Interviewer: “Can you tell us what happened when your husband confessed to lying in the disclosure to the SEC that he had written?”

Spouse: “It was a strange encounter. My husband came home one night from dinner with some business colleagues and said he needed to talk to me. He confessed he had lied in the disclosure to the SEC. He said he had exaggerated two points in the financial results and increased the revenue outlook to appear more successful. I couldn’t believe it. I hadn’t expected this.

When I asked him why he had done it, he said he stumbled upon a weird encounter during dinner. He was talking to one of his business colleagues and he was saying what a great quarter it had been for the business and that his company’s income projection for the year was going to be excellently high. This colleague then said: ‘That’s not going to do us any good if people don’t trust your data. They need to be able to trust numbers.’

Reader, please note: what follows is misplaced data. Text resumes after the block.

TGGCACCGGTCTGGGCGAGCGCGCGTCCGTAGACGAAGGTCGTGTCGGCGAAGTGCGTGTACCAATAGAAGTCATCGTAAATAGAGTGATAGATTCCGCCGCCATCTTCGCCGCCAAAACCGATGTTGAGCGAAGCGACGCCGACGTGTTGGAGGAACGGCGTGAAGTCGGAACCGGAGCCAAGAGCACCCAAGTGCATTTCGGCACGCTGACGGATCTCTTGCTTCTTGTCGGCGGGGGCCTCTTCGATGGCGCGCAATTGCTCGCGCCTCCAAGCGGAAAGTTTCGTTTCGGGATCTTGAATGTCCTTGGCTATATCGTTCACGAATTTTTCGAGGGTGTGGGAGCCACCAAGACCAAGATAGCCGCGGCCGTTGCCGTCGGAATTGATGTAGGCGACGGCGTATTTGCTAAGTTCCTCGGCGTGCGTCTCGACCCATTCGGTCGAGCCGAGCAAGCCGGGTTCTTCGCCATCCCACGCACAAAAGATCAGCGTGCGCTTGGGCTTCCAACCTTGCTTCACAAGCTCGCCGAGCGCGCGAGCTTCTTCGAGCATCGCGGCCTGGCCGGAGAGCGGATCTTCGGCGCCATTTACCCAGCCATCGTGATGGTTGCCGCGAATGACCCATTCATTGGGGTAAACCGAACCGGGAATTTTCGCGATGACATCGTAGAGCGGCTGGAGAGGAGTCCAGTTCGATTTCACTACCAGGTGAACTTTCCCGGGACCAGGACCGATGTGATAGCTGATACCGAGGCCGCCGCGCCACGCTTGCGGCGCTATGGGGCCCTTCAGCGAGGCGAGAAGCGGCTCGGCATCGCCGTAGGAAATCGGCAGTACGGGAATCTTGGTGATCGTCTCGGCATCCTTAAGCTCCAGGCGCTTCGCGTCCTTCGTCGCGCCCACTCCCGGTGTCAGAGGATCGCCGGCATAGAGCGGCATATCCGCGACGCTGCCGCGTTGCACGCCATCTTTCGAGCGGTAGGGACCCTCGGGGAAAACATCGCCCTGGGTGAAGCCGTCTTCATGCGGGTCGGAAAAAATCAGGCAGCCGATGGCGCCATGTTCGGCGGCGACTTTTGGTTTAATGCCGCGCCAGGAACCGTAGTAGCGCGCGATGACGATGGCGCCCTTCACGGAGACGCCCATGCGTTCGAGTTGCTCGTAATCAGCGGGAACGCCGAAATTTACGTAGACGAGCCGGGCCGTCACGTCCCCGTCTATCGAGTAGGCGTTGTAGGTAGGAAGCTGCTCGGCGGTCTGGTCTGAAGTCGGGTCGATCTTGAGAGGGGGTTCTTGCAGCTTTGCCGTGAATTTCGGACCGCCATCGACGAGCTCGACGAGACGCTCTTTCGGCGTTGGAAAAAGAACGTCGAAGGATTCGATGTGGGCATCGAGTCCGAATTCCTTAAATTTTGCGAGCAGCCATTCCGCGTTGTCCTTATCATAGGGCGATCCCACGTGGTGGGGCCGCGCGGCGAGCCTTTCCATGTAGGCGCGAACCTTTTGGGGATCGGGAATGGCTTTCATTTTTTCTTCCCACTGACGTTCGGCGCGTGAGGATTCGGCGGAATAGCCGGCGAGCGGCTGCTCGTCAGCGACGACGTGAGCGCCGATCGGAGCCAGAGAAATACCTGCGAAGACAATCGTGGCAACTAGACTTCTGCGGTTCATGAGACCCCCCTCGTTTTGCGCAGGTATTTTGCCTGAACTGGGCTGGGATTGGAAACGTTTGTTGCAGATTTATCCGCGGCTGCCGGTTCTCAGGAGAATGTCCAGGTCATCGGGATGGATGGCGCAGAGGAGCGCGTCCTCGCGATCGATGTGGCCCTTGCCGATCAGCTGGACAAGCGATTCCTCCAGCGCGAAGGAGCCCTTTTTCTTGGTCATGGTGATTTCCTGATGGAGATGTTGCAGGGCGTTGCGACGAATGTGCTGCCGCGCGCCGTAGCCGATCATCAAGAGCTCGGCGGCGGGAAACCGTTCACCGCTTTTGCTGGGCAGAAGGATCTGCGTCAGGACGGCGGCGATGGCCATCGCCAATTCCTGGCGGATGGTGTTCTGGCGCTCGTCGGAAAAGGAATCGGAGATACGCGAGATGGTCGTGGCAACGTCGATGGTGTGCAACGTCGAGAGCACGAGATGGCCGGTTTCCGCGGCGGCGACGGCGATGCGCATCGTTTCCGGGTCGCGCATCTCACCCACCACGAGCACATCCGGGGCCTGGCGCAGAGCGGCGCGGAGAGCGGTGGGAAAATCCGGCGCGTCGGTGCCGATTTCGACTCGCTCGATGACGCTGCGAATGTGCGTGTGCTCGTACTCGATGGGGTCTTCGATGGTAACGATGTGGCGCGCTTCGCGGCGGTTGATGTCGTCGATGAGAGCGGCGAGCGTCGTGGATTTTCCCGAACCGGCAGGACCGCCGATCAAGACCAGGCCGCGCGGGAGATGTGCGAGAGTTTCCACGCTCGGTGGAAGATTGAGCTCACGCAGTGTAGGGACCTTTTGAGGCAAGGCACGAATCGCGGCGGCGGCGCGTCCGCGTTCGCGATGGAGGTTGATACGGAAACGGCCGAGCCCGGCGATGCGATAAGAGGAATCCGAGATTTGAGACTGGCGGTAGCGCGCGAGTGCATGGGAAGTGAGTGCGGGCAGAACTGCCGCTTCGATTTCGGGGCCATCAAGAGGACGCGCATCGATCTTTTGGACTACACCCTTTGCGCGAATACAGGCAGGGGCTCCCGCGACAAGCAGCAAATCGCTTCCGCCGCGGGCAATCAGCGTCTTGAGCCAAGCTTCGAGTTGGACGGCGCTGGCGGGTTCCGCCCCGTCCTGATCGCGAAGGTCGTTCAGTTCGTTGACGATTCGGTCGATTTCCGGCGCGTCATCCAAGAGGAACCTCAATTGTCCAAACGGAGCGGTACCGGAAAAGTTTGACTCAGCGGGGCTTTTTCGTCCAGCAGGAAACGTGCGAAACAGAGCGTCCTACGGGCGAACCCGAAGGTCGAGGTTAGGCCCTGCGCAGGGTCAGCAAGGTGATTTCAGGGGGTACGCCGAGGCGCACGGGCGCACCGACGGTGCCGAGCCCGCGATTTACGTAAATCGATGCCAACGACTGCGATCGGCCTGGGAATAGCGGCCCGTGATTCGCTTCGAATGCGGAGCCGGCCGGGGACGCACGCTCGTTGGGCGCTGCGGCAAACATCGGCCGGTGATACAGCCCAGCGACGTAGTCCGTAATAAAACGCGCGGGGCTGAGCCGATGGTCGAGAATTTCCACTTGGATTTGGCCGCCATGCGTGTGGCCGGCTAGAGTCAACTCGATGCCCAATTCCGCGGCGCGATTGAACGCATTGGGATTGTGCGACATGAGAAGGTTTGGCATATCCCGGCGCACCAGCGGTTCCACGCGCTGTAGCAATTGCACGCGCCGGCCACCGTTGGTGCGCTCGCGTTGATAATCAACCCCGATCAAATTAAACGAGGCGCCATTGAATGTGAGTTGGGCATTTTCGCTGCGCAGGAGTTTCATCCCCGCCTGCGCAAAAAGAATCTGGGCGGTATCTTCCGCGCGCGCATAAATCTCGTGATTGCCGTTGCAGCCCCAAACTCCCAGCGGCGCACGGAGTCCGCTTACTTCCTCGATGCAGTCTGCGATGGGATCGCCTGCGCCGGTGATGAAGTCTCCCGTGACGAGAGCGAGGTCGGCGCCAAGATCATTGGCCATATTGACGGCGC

My husband said he was taken aback by this comment and it made him think of all the hard work his team had put in to trying to get trustworthy results. That night, he hadn’t been able to get the comment out of his head and in the morning before he wrote the disclosure, he considered changing some of the financial results and outlook to appear more successful so that people would trust his work. He knew it was wrong but he feels like he was almost conditioned to do it.

Needless to say, I was disappointed that he had made this decision and I tried to talk him out of it, but he said he had already done it and there was nothing he could do to change it. I told him he should have been more honest and that he should have considered the consequences of his actions. He said he totally understood the gravity of his situation and accepted whatever consequences might come from it.”

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